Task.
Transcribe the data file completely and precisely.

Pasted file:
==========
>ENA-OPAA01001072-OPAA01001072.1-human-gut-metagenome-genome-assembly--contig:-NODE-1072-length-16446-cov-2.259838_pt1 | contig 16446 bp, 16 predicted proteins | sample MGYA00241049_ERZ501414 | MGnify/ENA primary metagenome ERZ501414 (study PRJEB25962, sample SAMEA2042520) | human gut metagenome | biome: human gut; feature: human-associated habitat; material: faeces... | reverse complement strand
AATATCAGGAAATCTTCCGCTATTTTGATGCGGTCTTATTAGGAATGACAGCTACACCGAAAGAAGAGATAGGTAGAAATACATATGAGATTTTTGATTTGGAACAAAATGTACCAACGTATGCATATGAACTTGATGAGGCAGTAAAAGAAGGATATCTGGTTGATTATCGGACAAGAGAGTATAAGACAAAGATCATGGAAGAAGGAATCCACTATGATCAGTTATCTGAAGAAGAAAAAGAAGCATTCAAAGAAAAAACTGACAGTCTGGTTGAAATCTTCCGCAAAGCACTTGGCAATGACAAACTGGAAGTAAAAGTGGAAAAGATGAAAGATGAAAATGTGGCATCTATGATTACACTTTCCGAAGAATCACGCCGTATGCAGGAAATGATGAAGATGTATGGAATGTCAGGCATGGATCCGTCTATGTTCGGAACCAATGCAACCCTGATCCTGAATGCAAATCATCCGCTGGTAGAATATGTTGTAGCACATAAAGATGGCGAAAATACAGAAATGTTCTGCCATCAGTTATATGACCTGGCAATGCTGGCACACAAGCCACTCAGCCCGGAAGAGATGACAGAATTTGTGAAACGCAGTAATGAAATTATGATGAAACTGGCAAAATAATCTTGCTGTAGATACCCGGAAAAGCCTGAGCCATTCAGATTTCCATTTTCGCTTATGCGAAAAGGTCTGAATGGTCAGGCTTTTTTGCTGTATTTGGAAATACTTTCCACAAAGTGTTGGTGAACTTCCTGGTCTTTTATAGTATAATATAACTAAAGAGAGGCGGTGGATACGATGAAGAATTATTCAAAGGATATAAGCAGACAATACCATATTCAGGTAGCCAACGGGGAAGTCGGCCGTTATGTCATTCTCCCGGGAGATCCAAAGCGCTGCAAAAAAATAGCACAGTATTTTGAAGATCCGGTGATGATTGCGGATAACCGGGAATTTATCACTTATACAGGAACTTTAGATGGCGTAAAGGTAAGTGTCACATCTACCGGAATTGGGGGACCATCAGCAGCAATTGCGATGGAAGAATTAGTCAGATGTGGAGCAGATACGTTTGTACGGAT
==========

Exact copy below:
>ENA-OPAA01001072-OPAA01001072.1-human-gut-metagenome-genome-assembly--contig:-NODE-1072-length-16446-cov-2.259838_pt1 | contig 16446 bp, 16 predicted proteins | sample MGYA00241049_ERZ501414 | MGnify/ENA primary metagenome ERZ501414 (study PRJEB25962, sample SAMEA2042520) | human gut metagenome | biome: human gut; feature: human-associated habitat; material: faeces... | reverse complement strand
AATATCAGGAAATCTTCCGCTATTTTGATGCGGTCTTATTAGGAATGACAGCTACACCGAAAGAAGAGATAGGTAGAAATACATATGAGATTTTTGATTTGGAACAAAATGTACCAACGTATGCATATGAACTTGATGAGGCAGTAAAAGAAGGATATCTGGTTGATTATCGGACAAGAGAGTATAAGACAAAGATCATGGAAGAAGGAATCCACTATGATCAGTTATCTGAAGAAGAAAAAGAAGCATTCAAAGAAAAAACTGACAGTCTGGTTGAAATCTTCCGCAAAGCACTTGGCAATGACAAACTGGAAGTAAAAGTGGAAAAGATGAAAGATGAAAATGTGGCATCTATGATTACACTTTCCGAAGAATCACGCCGTATGCAGGAAATGATGAAGATGTATGGAATGTCAGGCATGGATCCGTCTATGTTCGGAACCAATGCAACCCTGATCCTGAATGCAAATCATCCGCTGGTAGAATATGTTGTAGCACATAAAGATGGCGAAAATACAGAAATGTTCTGCCATCAGTTATATGACCTGGCAATGCTGGCACACAAGCCACTCAGCCCGGAAGAGATGACAGAATTTGTGAAACGCAGTAATGAAATTATGATGAAACTGGCAAAATAATCTTGCTGTAGATACCCGGAAAAGCCTGAGCCATTCAGATTTCCATTTTCGCTTATGCGAAAAGGTCTGAATGGTCAGGCTTTTTTGCTGTATTTGGAAATACTTTCCACAAAGTGTTGGTGAACTTCCTGGTCTTTTATAGTATAATATAACTAAAGAGAGGCGGTGGATACGATGAAGAATTATTCAAAGGATATAAGCAGACAATACCATATTCAGGTAGCCAACGGGGAAGTCGGCCGTTATGTCATTCTCCCGGGAGATCCAAAGCGCTGCAAAAAAATAGCACAGTATTTTGAAGATCCGGTGATGATTGCGGATAACCGGGAATTTATCACTTATACAGGAACTTTAGATGGCGTAAAGGTAAGTGTCACATCTACCGGAATTGGGGGACCATCAGCAGCAATTGCGATGGAAGAATTAGTCAGATGTGGAGCAGATACGTTTGTACGGAT